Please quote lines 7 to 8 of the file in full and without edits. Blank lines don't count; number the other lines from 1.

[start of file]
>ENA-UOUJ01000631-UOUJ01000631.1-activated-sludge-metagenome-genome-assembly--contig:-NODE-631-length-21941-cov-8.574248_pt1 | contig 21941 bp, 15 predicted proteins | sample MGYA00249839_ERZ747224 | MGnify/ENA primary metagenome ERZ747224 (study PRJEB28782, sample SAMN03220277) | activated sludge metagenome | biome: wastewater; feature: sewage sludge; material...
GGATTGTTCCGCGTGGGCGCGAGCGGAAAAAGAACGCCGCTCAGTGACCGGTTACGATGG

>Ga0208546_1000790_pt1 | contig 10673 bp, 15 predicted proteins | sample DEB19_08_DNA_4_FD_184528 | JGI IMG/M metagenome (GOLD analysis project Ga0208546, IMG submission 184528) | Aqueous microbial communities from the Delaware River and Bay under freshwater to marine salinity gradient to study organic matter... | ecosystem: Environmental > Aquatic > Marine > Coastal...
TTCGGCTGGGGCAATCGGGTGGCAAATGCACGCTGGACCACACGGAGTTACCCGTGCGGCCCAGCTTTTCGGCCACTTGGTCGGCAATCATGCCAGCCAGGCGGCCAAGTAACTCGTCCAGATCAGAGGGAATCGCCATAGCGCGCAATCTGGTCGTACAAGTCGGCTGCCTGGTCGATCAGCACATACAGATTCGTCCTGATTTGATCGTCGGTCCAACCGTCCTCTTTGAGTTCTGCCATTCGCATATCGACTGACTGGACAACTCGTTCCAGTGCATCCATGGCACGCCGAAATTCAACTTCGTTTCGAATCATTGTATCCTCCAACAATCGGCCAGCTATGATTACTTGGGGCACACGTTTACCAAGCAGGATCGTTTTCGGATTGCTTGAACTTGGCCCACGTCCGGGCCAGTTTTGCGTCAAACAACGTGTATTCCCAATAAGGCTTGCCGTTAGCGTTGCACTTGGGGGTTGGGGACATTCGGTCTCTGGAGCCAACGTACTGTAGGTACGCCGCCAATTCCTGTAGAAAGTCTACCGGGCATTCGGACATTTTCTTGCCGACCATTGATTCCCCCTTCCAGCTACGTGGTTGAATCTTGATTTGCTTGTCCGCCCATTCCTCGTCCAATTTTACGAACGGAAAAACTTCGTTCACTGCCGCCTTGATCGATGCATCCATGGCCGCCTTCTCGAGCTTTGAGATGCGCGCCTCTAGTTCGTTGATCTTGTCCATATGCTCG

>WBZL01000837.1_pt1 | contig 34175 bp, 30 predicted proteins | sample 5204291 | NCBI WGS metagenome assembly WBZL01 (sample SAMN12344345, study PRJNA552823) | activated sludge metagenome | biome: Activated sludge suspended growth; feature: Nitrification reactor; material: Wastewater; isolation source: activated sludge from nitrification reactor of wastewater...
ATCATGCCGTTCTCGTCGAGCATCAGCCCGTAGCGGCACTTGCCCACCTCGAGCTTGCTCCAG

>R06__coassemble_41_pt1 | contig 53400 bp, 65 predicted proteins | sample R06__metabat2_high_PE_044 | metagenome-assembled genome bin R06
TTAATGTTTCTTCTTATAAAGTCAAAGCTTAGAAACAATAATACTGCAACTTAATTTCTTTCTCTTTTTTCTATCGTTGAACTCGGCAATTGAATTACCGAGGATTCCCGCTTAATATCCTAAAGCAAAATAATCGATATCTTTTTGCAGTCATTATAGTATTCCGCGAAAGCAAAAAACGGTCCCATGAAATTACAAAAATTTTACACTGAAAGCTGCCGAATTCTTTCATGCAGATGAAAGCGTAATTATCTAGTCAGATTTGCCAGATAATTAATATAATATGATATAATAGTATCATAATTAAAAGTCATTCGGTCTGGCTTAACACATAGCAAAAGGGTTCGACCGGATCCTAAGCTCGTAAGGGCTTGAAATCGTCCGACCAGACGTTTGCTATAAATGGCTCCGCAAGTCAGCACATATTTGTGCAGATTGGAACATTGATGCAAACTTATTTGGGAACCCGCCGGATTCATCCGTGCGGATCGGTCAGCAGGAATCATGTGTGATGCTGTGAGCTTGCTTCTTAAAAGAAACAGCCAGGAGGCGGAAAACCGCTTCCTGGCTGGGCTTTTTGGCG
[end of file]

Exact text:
>R06__coassemble_41_pt1 | contig 53400 bp, 65 predicted proteins | sample R06__metabat2_high_PE_044 | metagenome-assembled genome bin R06
TTAATGTTTCTTCTTATAAAGTCAAAGCTTAGAAACAATAATACTGCAACTTAATTTCTTTCTCTTTTTTCTATCGTTGAACTCGGCAATTGAATTACCGAGGATTCCCGCTTAATATCCTAAAGCAAAATAATCGATATCTTTTTGCAGTCATTATAGTATTCCGCGAAAGCAAAAAACGGTCCCATGAAATTACAAAAATTTTACACTGAAAGCTGCCGAATTCTTTCATGCAGATGAAAGCGTAATTATCTAGTCAGATTTGCCAGATAATTAATATAATATGATATAATAGTATCATAATTAAAAGTCATTCGGTCTGGCTTAACACATAGCAAAAGGGTTCGACCGGATCCTAAGCTCGTAAGGGCTTGAAATCGTCCGACCAGACGTTTGCTATAAATGGCTCCGCAAGTCAGCACATATTTGTGCAGATTGGAACATTGATGCAAACTTATTTGGGAACCCGCCGGATTCATCCGTGCGGATCGGTCAGCAGGAATCATGTGTGATGCTGTGAGCTTGCTTCTTAAAAGAAACAGCCAGGAGGCGGAAAACCGCTTCCTGGCTGGGCTTTTTGGCG